As NLC Mobilises for Strike, Labour Minister to Meet Buhari over Minimum Wage

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Minister of Labour and Productivity, Senator Chris Ngige

Onyebuchi Ezigbo in Abuja

The Minister of Labour and Productivity, Senator Chris Ngige, has said that he would meet with President Muhammadu Buhari Friday to brief him on the progress made so far on the negotiations for a new minimum wage.

He said that the Presidential Committee charged with task of working out details of the new wage package had almost completed its assignment except that agreement on figures for new minimum wage were yet to be reached.

While addressing journalists in his office in Abuja on Thursday over the 14-day ultimatum issued by labour unions to commence nationwide industrial action, Ngige said that he and the committee will be meeting with the president to inform him of what had been done so far.

He said that the unions were misrepresenting facts over the ongoing negotiations and were trying to introduce threats.

According to Ngige, the Federal Government is still within the timeframe for Implementation of New Minimum Wage.

He said that the committee set up by the president had been able to conclude deliberations on many of issues within the September deadline given to it.

The minister blamed the apparent slow pace of negotiations on the labour union and some state governments, adding that the practice whereby the organised labour proposes figures and withdraws it only to propose another one is not helping matters.

Giving further details on the negotiations, Ngige said that members of the Orgainised Private Sector had earlier proposed N42,000 as what they could pay but later came down to N 25,000 blaming their action on the prevailing harsh economic situation.

He also said that state governors had proposed varying amounts which they also stepped down.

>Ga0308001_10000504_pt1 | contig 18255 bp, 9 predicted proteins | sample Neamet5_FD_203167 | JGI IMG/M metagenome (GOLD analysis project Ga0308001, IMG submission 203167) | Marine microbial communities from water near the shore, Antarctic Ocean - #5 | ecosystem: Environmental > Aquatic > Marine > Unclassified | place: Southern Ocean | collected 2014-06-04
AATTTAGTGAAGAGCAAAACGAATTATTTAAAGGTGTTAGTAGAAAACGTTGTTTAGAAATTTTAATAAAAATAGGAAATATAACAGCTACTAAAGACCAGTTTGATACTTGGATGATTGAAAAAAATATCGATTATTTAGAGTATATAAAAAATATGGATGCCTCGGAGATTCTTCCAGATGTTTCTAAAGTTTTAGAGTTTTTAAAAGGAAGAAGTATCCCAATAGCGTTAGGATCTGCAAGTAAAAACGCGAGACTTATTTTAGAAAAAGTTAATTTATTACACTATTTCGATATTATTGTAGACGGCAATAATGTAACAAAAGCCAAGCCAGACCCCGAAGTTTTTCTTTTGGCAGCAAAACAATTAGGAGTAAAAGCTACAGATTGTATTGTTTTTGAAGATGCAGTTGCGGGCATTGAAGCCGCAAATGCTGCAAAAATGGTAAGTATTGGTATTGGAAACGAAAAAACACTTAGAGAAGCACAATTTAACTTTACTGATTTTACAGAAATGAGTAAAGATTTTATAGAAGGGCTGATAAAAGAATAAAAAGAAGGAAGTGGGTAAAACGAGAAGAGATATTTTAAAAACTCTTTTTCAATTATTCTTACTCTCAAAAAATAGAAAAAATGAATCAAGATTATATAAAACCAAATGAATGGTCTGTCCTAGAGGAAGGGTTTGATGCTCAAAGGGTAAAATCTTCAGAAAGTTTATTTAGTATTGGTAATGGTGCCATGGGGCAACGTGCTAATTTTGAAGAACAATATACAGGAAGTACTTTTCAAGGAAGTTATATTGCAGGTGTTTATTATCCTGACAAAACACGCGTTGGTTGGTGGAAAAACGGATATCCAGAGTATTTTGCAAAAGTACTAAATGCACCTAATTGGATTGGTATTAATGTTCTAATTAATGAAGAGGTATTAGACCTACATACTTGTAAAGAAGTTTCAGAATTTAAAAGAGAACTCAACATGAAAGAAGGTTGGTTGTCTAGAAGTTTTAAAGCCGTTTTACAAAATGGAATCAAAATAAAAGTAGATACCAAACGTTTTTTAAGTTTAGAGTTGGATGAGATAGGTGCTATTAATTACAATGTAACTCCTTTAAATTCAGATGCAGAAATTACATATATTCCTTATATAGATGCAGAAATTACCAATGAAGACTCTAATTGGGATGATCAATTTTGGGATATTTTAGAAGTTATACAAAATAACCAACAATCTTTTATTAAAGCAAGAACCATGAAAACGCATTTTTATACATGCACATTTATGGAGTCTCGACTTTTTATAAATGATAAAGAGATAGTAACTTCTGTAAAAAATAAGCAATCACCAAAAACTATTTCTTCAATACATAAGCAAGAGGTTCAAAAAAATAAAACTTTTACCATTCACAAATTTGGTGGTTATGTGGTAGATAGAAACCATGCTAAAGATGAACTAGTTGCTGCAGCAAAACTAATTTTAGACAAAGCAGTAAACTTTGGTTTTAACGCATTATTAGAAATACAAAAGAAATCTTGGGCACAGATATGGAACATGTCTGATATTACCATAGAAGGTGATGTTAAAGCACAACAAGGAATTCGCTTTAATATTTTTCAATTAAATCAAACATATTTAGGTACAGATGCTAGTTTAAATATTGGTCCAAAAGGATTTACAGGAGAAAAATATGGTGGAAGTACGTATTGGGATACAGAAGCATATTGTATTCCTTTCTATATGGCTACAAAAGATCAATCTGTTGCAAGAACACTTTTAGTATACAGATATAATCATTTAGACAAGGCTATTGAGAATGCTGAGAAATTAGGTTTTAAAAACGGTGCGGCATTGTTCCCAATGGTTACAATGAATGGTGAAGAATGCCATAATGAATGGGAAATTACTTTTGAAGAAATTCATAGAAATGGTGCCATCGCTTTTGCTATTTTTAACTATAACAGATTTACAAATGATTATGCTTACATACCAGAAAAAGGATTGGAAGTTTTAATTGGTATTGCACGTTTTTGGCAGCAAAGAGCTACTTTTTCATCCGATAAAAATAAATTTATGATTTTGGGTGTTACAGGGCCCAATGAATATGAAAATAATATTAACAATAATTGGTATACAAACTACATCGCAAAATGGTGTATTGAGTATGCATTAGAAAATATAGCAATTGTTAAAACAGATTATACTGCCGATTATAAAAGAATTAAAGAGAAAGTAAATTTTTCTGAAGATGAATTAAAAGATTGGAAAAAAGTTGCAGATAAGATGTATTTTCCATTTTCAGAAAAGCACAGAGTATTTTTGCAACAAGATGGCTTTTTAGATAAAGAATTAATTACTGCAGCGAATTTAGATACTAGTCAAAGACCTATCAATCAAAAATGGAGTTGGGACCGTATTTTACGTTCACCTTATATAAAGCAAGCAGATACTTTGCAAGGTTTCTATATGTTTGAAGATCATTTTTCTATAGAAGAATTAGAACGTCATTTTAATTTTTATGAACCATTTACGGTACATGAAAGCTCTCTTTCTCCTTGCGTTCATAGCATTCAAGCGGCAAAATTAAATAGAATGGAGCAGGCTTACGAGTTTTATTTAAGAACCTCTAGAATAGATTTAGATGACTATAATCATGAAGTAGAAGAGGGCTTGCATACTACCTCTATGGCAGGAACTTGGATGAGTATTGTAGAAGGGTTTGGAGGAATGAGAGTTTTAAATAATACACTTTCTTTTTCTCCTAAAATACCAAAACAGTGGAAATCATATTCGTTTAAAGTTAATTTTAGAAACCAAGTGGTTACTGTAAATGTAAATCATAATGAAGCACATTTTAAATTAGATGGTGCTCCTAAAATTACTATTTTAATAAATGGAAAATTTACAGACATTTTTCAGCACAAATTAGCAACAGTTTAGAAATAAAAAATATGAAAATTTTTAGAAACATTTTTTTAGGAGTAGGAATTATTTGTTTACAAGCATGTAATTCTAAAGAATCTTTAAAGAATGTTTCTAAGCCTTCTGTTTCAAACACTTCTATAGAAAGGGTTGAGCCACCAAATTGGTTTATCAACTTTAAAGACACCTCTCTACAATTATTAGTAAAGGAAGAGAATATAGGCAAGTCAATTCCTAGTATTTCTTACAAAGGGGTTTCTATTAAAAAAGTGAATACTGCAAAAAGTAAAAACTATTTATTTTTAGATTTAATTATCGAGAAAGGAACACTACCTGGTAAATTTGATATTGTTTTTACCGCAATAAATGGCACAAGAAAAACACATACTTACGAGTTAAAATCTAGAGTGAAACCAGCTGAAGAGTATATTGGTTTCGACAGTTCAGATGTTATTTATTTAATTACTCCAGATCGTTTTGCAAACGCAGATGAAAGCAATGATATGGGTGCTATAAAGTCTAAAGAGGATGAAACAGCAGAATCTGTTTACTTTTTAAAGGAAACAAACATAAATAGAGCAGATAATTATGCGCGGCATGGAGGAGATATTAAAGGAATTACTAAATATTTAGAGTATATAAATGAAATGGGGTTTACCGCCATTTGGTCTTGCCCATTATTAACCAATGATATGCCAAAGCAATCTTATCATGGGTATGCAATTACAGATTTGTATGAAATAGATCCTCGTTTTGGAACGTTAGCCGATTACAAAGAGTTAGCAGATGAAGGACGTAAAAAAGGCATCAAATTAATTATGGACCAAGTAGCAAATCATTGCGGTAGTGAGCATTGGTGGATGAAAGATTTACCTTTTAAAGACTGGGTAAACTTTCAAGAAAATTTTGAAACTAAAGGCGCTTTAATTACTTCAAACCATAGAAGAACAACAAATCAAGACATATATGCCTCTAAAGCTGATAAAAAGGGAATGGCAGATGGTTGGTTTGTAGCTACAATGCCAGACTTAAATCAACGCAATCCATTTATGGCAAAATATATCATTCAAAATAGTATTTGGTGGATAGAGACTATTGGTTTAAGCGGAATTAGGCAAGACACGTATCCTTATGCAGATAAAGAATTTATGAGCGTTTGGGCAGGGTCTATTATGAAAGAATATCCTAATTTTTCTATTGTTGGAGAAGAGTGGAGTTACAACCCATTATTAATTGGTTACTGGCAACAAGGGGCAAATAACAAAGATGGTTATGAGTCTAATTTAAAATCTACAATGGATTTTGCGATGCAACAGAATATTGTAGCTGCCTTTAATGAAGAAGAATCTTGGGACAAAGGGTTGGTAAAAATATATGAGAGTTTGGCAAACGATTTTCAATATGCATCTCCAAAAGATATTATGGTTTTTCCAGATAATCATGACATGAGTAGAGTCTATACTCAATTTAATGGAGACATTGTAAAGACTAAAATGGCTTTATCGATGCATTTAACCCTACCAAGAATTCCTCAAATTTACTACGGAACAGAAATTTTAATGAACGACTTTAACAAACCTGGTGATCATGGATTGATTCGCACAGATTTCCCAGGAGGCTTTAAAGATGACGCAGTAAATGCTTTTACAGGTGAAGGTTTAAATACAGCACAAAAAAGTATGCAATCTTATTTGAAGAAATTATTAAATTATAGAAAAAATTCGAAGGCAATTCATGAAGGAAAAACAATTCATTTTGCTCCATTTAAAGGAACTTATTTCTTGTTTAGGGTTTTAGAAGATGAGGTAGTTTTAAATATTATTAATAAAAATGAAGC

While deploring the threat by labour to embark of industrial action, Ngige described the labour unions’s move as an act of blackmail and an attempt to intimidate the other partners in the negotiations.

He said: “International Convention for minimum wage negotiations does not allow for threats or I regard the labour unions threat of strike as a blackmail and subtle intimidation which does not augur well for the negotiation of the new minimum wage,” he said.

The minister also said that the labour union’s 14-day ultimatum was uncalled for and amounted to crying wolf where there was none.

“Labour unions are trying to overheat the polity and this government has never retrenched any worker, if any thing the government has been employing more workers.

“We have now in our service over half a million newly employed workers and we have paid out over N7 billion on promotion arrears to workers,” he said.

The minister said that President Buhari had shown sufficient interest in the welfare of workers, which was why he set a presidential committee to address the minimum wage issue.

He said that the president was quite interested in the progress being made on the minimum wage issue, adding that he has been monitoring every stage of the negotiations.

Ngige said that he briefed the governors on Wednesday on the need to fast track the negotiations.

Meanwhile, the leadership of the Nigeria Labour Congress (NLC) has began mobilisation of its affiliate unions in preparation for a nationwide workers’ strike to press home their demands for a new minimum wage.

Addressing a press conference Thursday in Abuja, the NLC President Comrade Ayuba Wabba said that the umbrella labour body will sensitise member unions and the workers to know the plans for strike and to be ready to support it as long as it lasts.

Apart from the lingering issue of new minimum wage, the NLC president lamented the mounting arrears of salaries being owed workers by some state governments.

He said the Congress was not happy with the conduct of these debtor states which, despite receiving huge amount from bail out funds and Paris Club refunds, were still not able to offset the salary they owe workers.

“Sincerely speaking we are going to assist and support our members in diverse ways. Part of what we try to emphasise is that the unions should try to sensitise their members for them to be on same page.